The rules for which file names can be autolinked to a BibTeX key can be set up in Preferences → File → External file links → Use regular expression search.
If you want to download a file and link to it from a BibTeX entry, you can do this by clicking the Download button in the entry editor.
A dialog box will appear, prompting you to enter the URL. The file will be downloaded to your main file directory, named based on the entry’s BibTeX key, and finally linked from the entry.
JabRef uses all directories set at Directories for files to search for the files. JabRef starts in the user-specific file directory, then the general file directory and finally the main file directory to handle files.
It is possible to have greater flexibility in the naming scheme by using regular expression for the search. In most cases it should not be necessary though to adapt the given default.
If you open the external preferences (Options → Preferences → File) you will find an option called “Use regular expression search”. Checking this option will allow you to enter your own regular expression for search in the PDF directories.
The following syntax is understood:
*- Search in all immediate all subdirectories excluding the current and any deeper subdirectories.
**- Search in all subdirectories recursively AND the current directory.
..- The current directory and the parent directory.
[title]- All expressions in square brackets are replace by the corresponding field in the current entry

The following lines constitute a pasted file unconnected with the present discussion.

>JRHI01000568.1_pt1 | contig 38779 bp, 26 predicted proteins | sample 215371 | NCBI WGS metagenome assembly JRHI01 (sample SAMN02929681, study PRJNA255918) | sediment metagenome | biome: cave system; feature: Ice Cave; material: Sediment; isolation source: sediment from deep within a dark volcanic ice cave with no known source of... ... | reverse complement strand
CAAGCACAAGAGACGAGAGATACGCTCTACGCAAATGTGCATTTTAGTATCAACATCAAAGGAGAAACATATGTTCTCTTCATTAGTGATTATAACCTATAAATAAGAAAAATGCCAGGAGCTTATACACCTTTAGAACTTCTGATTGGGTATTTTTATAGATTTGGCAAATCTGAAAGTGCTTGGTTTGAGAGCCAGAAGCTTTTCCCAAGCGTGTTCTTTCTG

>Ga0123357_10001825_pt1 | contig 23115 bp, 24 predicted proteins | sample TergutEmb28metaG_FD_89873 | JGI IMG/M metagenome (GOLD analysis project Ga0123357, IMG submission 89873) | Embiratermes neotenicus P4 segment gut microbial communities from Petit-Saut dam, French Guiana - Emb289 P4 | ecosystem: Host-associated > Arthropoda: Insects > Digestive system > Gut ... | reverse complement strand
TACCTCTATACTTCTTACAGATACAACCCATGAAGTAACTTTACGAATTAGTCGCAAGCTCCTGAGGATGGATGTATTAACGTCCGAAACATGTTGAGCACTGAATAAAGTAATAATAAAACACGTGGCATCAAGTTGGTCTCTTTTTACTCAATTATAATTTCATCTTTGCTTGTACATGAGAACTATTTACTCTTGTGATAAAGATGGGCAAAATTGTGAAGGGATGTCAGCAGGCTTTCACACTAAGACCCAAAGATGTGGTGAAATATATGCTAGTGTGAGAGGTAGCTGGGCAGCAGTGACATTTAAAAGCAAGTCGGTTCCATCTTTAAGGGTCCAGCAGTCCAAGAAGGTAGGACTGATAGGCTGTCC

[extension]- Is replaced by the file-extension of the field you are using.
The default for searches is
As you can see this will search in all subdirectories of the extension-based directory (for instance in the PDF directory) for any file that has the correct extension and contains the BibTeX-key somewhere.
There are several ways to open an external file or web page. In the entry table, you can click on the PDF icon to open the PDF. In case there are multiple PDFs linked, always the first one is opened. You can also right click on the line of the entry in the entry table and select “Open file”. There is also a keyboard shorcut for this: In the default setting, this is F4, but it can also be customized.
To access any of an entry’s links, click on the icon with the right mouse button (or Ctrl + Click on Mac OS X) to bring up a menu showing all links.
In general, there is no need to change the settings of external file types. So, this setting is for advanced users.
For each file link, a file type must be chosen, to determine what icon should be used and what application should be called to open the file. The list of file types can be viewed and edited by choosing Options → Manage external file types, or by clicking the Manage external file types button in the External programs tab of the Preferences dialog.
A file type is specified by its name, a graphical icon, a file extension and an application to view the files. On Windows, the name of the application can be omitted in order to use Window’s default viewer instead.